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Why do we need to SHAPE up primary prevention?

A comment by Professor Uwe Nixdorff, EACPR Prevention, Epidemiology and Population Science Section

What is SHAPE? Why do we need to SHAPE up primary prevention?
Professor Nixdorff comments on the Satellite Symposium organised by SHAPE during EuroPRevent 2011 in Geneva, Switzerland.


Dr Naghavi, Houston, USA, having inaugurated SHAPE (Society for Heart Attack Prevention and Eradication) introduced this symposium.
As chairperson he introduced the first speaker; Dr Falk, Aarhus, Denmark, who explained SHAPE to the auditorium. The key issue is screening for disease, i.e. subclinical athero-sclerosis rather than just for risk factors. The provocative statement is “Do not rely on cholesterol” which was argued by presenting overlapping graphs of different cholesterol levels in patients with vs patients without coronary events.

The well-known American Journal of Cardiology (AJC) papers from 2006 transferring the concerns of vulnerable plaque to vulnerable patient (published in 3 parts) as well as 'The 1st SHAPE Guideline' were quoted. Also, the 'Copenhagen City Heart Study' underlines the only weak predictive power of cholesterol, blood pressure and smoking, even if age- and sex-adjusted. Moreover, newer emerging risk factors as highly sensitive C Reactive Protein (CRP) misclassified hard events in > 75% in a work by Ridker (JAMA 2007) and even > 90% in the World Health Survey (WHS). The well-known scores (namely Framingham and ESC SCORE) only give information on risk exposure, but susceptibility is missed. Disease results from exposed risk factors and susceptibility. Thus, the 2010 American College of Cardiology Foundation / American Heart Association (ACCF/AHA) guideline for assessing cardiovascular risk in asymptomatic adults consented evidence classes IIa for carotid intimal medial thickness (CIMT), ankle brachial indices (ABI), as well as coronary artery calcium (CAC). An actual Lancet paper (online 28 March 2011) published by the speaker concludes that preventive measures should “target Rx to those who need it”.

Dr Erbel, Essen, Germany, who is the principal investigator of the recently published Heinz Nixdorf Recall (HNR) trial, gave a short overview of this prospective study looking for predictive powers of functional and imaging diagnostic modalities in assumed healthy individuals. CAC evaluated by electron beam computed tomography significantly discriminated coronary risk similar to data by Greenland 2007, the Multi-Ethnic Study of Atherosclerosis (MESA) trial, and the Rotterdam group. Actually, additional value of new biomarkers have to convince by so called net reclassification improvement (NRI) that was 30,6% (p = 0.0004) in the HNR trial in comparison to solely Framingham risk score (FRS). Erbel underlined the significance of findings remembering that actually 60 – 80% of fatal MI happen outside the hospital. He dedicated his lecture to two well reputed European cardiologists having died suddenly of heart attack, Professor Philip Poole Wilson at his office and Professor Helmut Drexler at cycling.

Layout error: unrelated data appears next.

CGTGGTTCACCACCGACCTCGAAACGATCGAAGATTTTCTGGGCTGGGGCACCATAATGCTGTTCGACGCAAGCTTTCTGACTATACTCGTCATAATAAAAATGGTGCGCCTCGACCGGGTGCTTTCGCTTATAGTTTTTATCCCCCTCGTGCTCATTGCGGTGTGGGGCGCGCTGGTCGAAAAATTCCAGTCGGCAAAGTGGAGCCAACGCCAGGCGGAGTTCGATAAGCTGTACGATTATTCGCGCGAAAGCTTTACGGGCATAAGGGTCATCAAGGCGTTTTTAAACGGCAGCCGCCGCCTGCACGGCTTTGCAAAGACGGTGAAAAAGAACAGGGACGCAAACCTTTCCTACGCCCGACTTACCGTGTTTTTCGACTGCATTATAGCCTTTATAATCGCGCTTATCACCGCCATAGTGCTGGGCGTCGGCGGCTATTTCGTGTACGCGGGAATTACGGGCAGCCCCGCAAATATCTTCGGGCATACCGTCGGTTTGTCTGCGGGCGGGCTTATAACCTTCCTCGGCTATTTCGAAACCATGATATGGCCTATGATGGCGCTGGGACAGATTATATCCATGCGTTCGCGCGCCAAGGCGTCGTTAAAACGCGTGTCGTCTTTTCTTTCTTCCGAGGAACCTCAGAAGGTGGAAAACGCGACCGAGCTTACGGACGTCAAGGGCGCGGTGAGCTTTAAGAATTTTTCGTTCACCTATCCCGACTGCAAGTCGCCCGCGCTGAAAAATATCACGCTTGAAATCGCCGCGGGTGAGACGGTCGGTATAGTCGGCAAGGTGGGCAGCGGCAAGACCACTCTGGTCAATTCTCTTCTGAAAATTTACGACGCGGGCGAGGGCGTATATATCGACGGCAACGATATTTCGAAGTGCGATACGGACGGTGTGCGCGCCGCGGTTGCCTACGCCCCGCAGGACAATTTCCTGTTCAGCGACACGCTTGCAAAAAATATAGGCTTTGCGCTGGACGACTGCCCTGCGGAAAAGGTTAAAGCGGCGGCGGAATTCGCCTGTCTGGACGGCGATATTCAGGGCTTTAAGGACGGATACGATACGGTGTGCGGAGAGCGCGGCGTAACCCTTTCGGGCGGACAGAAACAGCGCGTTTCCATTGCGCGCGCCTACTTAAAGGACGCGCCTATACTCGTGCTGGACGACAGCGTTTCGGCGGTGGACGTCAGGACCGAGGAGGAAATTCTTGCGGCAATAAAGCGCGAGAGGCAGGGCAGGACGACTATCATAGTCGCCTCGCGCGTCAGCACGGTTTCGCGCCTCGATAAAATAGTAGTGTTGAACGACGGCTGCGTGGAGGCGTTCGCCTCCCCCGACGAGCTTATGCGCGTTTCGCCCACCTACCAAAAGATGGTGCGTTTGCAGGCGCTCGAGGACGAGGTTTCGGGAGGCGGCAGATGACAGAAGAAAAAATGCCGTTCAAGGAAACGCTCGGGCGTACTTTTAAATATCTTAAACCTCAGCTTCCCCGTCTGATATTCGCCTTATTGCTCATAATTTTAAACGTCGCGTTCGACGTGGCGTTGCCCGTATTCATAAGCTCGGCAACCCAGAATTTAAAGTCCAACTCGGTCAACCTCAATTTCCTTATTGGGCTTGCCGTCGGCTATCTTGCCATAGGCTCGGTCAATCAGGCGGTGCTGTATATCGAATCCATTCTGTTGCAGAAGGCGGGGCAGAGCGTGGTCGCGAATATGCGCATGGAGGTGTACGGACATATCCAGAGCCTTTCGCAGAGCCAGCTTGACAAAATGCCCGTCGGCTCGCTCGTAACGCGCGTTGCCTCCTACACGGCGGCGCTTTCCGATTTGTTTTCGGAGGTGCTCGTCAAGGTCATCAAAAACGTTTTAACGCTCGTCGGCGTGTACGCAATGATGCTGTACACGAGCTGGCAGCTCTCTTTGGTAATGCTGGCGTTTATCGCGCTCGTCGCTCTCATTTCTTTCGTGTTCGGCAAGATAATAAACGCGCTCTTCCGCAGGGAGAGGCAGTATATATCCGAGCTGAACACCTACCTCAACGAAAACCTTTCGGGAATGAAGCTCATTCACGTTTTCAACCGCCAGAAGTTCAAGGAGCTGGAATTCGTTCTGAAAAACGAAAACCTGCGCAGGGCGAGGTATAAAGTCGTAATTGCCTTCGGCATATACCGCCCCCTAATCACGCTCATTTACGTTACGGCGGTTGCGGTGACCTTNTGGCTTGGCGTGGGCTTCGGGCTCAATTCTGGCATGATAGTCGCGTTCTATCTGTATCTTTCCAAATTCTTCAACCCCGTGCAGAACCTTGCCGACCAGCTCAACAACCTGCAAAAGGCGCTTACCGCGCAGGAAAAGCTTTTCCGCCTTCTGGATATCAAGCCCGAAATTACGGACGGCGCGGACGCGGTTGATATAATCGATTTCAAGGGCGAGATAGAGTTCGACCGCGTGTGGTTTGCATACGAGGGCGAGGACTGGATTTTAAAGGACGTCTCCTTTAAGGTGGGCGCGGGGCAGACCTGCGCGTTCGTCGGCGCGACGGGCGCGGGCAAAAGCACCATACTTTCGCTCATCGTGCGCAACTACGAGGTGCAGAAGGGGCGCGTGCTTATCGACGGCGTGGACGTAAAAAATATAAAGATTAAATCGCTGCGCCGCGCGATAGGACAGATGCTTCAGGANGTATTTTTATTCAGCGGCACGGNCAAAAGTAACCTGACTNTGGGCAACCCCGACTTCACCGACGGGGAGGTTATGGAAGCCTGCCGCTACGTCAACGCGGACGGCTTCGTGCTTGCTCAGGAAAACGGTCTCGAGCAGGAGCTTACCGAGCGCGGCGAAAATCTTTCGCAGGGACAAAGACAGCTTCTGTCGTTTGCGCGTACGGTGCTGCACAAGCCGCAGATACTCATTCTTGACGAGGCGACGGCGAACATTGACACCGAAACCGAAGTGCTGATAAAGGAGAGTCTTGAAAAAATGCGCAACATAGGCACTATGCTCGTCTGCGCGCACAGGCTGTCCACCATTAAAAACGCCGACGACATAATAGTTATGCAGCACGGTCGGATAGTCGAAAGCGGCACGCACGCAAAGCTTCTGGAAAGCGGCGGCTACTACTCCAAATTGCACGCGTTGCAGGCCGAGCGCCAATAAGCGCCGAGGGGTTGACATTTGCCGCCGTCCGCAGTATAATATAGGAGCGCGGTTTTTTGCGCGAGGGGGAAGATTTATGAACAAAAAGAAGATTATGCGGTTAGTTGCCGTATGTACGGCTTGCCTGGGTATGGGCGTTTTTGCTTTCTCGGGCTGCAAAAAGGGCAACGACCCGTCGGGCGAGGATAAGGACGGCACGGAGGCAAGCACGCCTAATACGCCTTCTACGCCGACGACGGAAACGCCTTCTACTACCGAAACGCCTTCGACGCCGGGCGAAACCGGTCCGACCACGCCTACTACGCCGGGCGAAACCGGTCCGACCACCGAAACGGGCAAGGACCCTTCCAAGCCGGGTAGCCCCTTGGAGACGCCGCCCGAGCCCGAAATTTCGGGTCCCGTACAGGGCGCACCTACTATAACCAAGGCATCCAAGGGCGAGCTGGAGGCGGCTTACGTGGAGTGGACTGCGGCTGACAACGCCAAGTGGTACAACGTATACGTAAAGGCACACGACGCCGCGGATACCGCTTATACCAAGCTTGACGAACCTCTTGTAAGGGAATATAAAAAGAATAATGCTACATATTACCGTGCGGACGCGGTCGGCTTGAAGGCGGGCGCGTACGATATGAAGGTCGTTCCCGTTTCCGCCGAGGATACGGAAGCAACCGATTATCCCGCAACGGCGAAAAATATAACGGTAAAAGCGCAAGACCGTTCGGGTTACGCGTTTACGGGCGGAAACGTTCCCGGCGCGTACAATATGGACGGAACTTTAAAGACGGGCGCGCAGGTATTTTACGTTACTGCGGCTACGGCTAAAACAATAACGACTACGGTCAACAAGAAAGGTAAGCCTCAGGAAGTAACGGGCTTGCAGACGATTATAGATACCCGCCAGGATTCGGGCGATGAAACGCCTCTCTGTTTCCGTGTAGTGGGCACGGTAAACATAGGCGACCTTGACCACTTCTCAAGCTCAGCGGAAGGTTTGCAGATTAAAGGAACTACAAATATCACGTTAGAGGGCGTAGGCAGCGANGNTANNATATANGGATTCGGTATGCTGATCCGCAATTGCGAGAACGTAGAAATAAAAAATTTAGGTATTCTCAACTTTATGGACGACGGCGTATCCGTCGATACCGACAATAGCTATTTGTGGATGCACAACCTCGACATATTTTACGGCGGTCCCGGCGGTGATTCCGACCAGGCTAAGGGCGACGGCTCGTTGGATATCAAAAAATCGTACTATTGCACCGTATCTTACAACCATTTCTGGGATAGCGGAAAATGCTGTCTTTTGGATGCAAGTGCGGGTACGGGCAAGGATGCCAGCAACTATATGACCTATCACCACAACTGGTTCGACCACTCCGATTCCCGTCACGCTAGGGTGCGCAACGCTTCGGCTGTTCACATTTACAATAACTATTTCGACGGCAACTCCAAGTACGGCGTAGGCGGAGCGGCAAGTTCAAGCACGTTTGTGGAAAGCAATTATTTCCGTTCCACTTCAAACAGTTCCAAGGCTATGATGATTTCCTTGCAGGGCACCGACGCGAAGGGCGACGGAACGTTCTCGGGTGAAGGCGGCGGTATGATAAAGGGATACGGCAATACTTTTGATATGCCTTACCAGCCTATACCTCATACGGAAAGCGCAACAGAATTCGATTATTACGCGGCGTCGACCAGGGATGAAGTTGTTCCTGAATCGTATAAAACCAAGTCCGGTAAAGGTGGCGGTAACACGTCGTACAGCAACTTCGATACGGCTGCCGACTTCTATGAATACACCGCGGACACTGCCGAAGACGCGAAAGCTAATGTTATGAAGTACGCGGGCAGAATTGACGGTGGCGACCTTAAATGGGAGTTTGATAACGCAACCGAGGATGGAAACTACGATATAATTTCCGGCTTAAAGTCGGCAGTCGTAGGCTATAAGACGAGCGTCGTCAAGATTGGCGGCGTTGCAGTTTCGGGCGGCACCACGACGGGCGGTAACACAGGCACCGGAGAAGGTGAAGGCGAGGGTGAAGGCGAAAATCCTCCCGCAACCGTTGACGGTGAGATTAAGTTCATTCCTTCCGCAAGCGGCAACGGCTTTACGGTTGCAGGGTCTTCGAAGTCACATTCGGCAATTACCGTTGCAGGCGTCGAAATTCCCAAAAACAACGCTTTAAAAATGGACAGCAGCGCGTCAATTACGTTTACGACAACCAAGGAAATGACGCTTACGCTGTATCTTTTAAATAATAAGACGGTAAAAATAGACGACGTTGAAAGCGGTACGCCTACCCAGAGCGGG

Dr Sillesen, Copenhagen, Denmark, again insisted on the aspect of susceptibility, this time in respect of intimal medial thickness (IMT). The prediction of future events is well established; he quoted the CAPS study, further the meta-analysis by Lorenz (European Heart Journal [EHJ] 2010). However, the hazard ratio (HR) of 1.5 – 2.0 is just fair. Also, he mentioned the population-based data information that may be more limited in specific individual assessments and he talked about the methodological problem of scanning which may produce relevant variability. In the Atherosclerosis Risk in Communities (ARIC) trial 23% of patients have been reclassified. The detection of circumscript plaque formation further enhances prediction. Plaques in comparison to CAC do better in prediction, IMT worse. The future will be 3D plaque volumetry.

Dr Möhlenkamp, Essen, Germany (working group of Erbel) talked about peripheral artery disease (PAD), a subject often not recognized in systemic atherosclerosis detection. According Criqui there is survival discrimination by Kaplan-Meier curves worsening from no PAD, asymptomatic PAD, and symptomatic PAD to severe symptomatic PAD. The prevalence rate ratio (PRR) within a variety of 10 risk implying parameters (body mass index, age, hypertension a.s.o.) was highest for PAD in men and women (Erbel, Atherosclerosis 2007). Of course, the GetABI (German epidemiological trial on Ankle Brachial Index) was quoted; however, besides principal predictive potential symptomatology did not turn out as a discriminator. PAD is a marker disease as patients do not die from it but from cardiac events. Reasonably, the speaker concluded that PAD for improving risk stratification has finally not been established.

In summary, the SHAPE symposium was highly interesting as very well attended due to fast technical medical development data increases showing the valid possibility to directly screen for preclinical atherosclerosis in still asymptomatic individuals. Notably, the 2010 ACCF/AHA guideline for assessing cardiovascular risk in asymptomatic adults already met those concerns. However, the post symposium interview with selected attendees also discerned some skepticism as besides increasing evidence, the lacking reimbursement regulation of such pre-clinical programs on one hand as well as industry sponsorship on the other actually raises the question of a reasonable sort of implementation.